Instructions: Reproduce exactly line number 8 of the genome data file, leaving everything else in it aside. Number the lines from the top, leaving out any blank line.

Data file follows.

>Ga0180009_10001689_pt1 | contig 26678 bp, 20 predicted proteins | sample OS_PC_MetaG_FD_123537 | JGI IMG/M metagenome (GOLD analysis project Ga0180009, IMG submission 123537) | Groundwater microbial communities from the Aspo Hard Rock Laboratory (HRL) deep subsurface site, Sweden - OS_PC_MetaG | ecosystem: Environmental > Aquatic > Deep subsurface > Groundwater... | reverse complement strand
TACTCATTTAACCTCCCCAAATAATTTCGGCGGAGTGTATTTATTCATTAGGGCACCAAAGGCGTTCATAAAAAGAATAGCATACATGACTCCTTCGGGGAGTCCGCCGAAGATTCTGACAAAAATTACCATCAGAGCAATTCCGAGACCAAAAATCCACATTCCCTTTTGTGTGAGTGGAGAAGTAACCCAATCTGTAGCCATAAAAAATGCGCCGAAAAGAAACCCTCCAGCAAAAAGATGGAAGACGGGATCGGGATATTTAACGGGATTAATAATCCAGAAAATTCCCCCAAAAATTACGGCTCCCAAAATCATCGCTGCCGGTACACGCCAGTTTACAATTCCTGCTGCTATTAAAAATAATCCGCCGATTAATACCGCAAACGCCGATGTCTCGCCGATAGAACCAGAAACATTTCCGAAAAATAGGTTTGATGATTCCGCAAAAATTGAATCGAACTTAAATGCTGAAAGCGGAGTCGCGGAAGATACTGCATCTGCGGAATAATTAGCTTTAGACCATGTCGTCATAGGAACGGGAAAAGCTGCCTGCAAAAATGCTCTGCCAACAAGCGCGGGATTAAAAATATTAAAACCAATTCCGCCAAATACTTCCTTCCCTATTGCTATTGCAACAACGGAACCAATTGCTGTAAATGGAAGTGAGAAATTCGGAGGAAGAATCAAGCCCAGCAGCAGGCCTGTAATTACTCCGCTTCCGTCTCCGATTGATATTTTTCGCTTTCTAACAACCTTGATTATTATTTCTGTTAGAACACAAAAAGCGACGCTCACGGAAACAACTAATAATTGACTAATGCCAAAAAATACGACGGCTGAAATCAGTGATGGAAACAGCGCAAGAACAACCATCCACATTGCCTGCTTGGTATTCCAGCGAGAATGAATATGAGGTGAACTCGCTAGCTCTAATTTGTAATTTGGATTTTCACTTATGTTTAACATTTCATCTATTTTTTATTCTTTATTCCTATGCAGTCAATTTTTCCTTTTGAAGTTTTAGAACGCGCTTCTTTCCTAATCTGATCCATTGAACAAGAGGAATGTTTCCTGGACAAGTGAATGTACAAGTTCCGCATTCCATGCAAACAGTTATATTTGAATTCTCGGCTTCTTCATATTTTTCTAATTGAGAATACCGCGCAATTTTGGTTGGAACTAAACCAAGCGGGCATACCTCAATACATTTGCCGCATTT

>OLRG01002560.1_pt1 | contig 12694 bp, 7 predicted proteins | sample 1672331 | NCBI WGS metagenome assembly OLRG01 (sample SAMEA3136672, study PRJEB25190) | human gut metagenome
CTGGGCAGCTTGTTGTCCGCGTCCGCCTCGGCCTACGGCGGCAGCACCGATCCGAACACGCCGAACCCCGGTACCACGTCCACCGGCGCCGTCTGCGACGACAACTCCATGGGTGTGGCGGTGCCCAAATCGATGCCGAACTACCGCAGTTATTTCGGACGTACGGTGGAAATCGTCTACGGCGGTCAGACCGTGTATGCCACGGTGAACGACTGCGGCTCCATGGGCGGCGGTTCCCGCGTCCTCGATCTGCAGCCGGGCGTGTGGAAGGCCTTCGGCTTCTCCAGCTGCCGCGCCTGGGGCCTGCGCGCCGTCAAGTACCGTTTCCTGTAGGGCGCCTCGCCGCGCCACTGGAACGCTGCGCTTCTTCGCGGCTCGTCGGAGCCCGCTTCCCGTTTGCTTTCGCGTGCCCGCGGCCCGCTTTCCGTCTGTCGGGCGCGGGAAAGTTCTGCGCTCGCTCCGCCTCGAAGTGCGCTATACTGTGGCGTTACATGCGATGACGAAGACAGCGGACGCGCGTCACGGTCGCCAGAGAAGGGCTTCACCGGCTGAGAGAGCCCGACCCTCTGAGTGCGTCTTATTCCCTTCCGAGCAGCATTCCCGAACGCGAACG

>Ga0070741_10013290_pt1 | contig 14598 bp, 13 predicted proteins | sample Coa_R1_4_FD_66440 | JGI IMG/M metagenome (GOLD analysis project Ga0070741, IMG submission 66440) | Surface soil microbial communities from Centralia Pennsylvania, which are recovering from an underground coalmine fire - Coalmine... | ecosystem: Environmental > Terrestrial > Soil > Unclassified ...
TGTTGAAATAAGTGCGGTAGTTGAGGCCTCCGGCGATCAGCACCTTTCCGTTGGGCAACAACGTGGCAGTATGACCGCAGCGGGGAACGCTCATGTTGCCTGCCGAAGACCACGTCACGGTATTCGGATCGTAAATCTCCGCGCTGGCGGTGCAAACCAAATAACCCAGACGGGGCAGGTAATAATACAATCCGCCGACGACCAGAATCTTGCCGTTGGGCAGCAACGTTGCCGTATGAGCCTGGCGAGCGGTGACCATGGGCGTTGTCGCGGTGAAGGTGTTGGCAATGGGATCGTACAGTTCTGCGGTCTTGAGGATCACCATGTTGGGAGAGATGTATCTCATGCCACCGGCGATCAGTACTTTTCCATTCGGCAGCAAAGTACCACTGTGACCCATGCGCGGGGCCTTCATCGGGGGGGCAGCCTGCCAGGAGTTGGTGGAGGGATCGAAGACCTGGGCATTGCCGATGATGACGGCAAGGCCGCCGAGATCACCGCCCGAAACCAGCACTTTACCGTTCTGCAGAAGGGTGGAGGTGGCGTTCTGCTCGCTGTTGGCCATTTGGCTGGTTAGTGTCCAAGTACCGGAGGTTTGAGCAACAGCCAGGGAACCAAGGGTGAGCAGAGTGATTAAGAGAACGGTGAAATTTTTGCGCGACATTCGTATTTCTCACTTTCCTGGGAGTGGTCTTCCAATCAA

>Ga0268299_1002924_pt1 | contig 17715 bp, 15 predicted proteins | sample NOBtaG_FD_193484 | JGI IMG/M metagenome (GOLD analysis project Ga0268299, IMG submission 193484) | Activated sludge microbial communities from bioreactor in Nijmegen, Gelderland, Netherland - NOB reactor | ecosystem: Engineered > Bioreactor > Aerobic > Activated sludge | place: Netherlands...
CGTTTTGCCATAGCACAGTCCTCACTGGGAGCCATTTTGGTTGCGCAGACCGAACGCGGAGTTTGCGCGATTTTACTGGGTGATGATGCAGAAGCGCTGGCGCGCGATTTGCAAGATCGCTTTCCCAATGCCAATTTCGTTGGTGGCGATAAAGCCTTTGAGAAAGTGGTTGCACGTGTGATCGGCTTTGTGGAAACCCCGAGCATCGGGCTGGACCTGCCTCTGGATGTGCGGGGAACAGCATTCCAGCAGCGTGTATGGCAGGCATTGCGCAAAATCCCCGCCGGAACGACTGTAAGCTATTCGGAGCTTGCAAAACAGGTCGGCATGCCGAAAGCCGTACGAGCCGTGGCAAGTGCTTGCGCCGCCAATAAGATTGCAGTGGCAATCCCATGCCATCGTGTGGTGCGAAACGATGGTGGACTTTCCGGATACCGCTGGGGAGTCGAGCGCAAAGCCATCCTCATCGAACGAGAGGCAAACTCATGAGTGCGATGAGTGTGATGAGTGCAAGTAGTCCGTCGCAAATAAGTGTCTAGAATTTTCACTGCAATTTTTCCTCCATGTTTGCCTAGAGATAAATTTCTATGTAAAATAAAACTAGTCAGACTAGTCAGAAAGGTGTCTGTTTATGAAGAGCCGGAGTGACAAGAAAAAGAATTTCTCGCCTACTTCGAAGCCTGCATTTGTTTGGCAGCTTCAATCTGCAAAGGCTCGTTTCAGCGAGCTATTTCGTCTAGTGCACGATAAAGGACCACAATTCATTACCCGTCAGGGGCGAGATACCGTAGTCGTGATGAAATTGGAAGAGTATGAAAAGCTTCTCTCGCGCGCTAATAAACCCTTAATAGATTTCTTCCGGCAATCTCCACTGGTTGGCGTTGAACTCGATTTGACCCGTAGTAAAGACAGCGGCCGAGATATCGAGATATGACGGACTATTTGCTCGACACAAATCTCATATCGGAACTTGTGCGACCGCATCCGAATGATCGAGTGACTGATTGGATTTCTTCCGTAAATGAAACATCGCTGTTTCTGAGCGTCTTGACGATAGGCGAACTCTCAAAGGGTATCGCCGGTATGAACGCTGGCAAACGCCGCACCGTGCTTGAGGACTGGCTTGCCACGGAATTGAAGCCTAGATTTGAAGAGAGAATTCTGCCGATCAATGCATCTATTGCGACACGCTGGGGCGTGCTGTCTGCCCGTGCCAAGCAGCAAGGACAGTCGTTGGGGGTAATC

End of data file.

CGTTTTGCCATAGCACAGTCCTCACTGGGAGCCATTTTGGTTGCGCAGACCGAACGCGGAGTTTGCGCGATTTTACTGGGTGATGATGCAGAAGCGCTGGCGCGCGATTTGCAAGATCGCTTTCCCAATGCCAATTTCGTTGGTGGCGATAAAGCCTTTGAGAAAGTGGTTGCACGTGTGATCGGCTTTGTGGAAACCCCGAGCATCGGGCTGGACCTGCCTCTGGATGTGCGGGGAACAGCATTCCAGCAGCGTGTATGGCAGGCATTGCGCAAAATCCCCGCCGGAACGACTGTAAGCTATTCGGAGCTTGCAAAACAGGTCGGCATGCCGAAAGCCGTACGAGCCGTGGCAAGTGCTTGCGCCGCCAATAAGATTGCAGTGGCAATCCCATGCCATCGTGTGGTGCGAAACGATGGTGGACTTTCCGGATACCGCTGGGGAGTCGAGCGCAAAGCCATCCTCATCGAACGAGAGGCAAACTCATGAGTGCGATGAGTGTGATGAGTGCAAGTAGTCCGTCGCAAATAAGTGTCTAGAATTTTCACTGCAATTTTTCCTCCATGTTTGCCTAGAGATAAATTTCTATGTAAAATAAAACTAGTCAGACTAGTCAGAAAGGTGTCTGTTTATGAAGAGCCGGAGTGACAAGAAAAAGAATTTCTCGCCTACTTCGAAGCCTGCATTTGTTTGGCAGCTTCAATCTGCAAAGGCTCGTTTCAGCGAGCTATTTCGTCTAGTGCACGATAAAGGACCACAATTCATTACCCGTCAGGGGCGAGATACCGTAGTCGTGATGAAATTGGAAGAGTATGAAAAGCTTCTCTCGCGCGCTAATAAACCCTTAATAGATTTCTTCCGGCAATCTCCACTGGTTGGCGTTGAACTCGATTTGACCCGTAGTAAAGACAGCGGCCGAGATATCGAGATATGACGGACTATTTGCTCGACACAAATCTCATATCGGAACTTGTGCGACCGCATCCGAATGATCGAGTGACTGATTGGATTTCTTCCGTAAATGAAACATCGCTGTTTCTGAGCGTCTTGACGATAGGCGAACTCTCAAAGGGTATCGCCGGTATGAACGCTGGCAAACGCCGCACCGTGCTTGAGGACTGGCTTGCCACGGAATTGAAGCCTAGATTTGAAGAGAGAATTCTGCCGATCAATGCATCTATTGCGACACGCTGGGGCGTGCTGTCTGCCCGTGCCAAGCAGCAAGGACAGTCGTTGGGGGTAATC